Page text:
I'll have to look into this powerservice stuff. I researched a ton of old posts on this and couldn't come to a conclusion if it was beneficial or not. I currently run just a few ounces of marvel mystery oil in my kubota and seems fine. The original reason I brought this up was because back when I was in Iraq in '04 our humvees (which were overloaded with armor and in extreme heat) were getting a lot of engine knock from running JP8 in them. JP8 is about the equivalent of super refined diesel or kerosine. We started added a 1/2 quart GM Mil spec ATF to the fuel and the knocking subsided. I was kinda curious if all this refining is changing the properties of diesel more towards JP8 which while burns much much cleaner also has a lower pressure to flashpoint hence creating possible engine knock.
    If you are interested? Power Service Products is America's largest manufacturer of technologically advanced diesel fuel additives.
    The PUPIL who does not surpass his Master, fails his Master.

  5. #15
    Elite Member DT86's Avatar
    Join Date
    Dec 2010
    Posts
    2,992
    Location
    SWVA
    Tractor
    Kubota 9540, RTV 900 and David Brown 885.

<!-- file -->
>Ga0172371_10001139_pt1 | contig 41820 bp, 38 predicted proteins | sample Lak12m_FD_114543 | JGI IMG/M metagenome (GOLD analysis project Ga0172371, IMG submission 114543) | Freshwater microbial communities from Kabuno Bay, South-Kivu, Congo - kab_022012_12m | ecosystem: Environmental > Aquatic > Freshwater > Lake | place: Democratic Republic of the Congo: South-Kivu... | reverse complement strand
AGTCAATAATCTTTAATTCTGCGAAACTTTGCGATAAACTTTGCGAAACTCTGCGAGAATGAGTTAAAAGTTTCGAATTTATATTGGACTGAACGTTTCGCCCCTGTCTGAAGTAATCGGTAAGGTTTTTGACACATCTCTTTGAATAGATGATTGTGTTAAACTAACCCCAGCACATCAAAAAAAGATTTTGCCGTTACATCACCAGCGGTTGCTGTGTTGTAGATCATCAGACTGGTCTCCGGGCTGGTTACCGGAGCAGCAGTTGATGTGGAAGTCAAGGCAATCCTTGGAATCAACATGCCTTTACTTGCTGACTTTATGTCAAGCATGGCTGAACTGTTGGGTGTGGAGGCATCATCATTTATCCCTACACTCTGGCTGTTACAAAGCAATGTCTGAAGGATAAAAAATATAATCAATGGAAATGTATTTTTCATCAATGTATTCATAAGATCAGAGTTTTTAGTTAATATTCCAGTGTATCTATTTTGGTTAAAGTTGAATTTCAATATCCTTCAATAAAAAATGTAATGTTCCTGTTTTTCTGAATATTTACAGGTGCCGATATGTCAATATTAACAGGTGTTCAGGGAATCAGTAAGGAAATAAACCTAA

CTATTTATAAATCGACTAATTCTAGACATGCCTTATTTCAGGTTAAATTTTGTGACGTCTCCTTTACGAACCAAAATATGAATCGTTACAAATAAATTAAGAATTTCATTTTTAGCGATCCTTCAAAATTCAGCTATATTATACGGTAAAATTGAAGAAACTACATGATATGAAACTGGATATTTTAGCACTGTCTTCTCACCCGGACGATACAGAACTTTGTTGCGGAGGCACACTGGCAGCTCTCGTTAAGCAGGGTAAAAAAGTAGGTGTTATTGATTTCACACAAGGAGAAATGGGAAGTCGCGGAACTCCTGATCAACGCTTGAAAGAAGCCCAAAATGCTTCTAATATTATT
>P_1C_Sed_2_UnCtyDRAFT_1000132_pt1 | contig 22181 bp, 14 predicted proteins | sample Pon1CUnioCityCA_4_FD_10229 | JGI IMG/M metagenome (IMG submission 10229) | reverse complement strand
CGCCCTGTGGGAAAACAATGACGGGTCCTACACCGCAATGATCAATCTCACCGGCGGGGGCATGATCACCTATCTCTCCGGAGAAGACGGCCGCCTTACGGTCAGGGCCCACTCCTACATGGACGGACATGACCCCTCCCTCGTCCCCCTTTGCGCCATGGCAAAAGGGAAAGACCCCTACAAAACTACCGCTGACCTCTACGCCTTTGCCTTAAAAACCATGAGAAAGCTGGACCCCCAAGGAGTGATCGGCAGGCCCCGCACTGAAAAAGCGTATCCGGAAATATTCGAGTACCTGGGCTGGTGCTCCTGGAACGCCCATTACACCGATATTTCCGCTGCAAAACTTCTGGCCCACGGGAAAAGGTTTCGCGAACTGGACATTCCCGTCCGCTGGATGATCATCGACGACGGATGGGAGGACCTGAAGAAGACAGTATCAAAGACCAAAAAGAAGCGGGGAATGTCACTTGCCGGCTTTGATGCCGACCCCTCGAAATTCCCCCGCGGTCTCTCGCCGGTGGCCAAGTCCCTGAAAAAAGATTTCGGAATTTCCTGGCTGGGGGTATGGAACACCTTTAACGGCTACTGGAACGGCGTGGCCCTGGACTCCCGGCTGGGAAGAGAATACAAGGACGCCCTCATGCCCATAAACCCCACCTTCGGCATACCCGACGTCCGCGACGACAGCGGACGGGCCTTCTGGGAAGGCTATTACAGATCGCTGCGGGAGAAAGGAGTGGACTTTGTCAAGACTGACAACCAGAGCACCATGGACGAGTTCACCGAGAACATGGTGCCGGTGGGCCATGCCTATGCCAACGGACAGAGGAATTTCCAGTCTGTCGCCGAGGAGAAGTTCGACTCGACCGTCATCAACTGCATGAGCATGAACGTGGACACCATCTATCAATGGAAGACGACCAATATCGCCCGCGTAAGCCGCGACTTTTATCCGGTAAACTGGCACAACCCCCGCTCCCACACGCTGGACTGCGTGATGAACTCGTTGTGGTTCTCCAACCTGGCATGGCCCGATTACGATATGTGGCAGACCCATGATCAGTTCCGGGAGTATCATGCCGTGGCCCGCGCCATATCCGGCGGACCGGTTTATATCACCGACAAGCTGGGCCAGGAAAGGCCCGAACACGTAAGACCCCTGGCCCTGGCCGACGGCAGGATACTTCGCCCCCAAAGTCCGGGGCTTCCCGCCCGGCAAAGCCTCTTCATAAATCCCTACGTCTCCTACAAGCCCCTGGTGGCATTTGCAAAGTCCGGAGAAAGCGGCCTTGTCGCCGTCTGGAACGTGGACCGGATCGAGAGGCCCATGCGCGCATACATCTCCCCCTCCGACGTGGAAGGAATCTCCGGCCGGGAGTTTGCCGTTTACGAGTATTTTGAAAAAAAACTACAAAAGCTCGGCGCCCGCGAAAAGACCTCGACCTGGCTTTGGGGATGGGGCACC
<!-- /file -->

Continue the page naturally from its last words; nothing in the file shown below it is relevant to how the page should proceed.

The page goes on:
Default

    Quote Originally Posted by Mickey_Fx View Post
    Wasn't this discussed at length a couple weeks back?
    Yes, the "What additives?" questions seems to come up frequently. And just like any thread on "Should I buy Brand X vs Brand Y" the answers are all across the board, with reasoning based on hard facts, idiotic assumptions and everything in between!

    Oh and BTW, I use Howse diesel treatment, based on recommendations from here and idiotic assumptions.

  6. #16
    Elite Member George2615's Avatar
    Join Date
    Feb 2005
    Posts
    4,188
    Location
    Central Square, NY
    Tractor
    LS XR3037HC

    Default Re: What additive you put in with your diesel.

    Power Service (white bottle) here as well.
    Mainly used in winter to prevent gelling.

  7. #17
    Gold Member Teikas Dad's Avatar
    Join Date
    Aug 2012
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    284
    Location
    In a city in a state
    Tractor
    Kubota B3200

    Default Re: What additive you put in with your diesel.

    I discussed this at length with my brother who owns a diesel repair company. He told me the fuel related problems he sees are caused by moisture in the fuel letting algae grow. For a truck that's burning through a tank of fuel every week or so (or every day or so for OTR trucks), the moisture is not a problem. But if you store 10, 20 or 50 gallons of fuel and don't use it all in a reasonable time period then you face the algae growth problem. The algae apparently plugs up everything. The info he got was that a lot of the ULS diesel is coming from the Canadian tar sands. They get the oil out of the sand through a hot water process and they apparently don't get all the moisture out.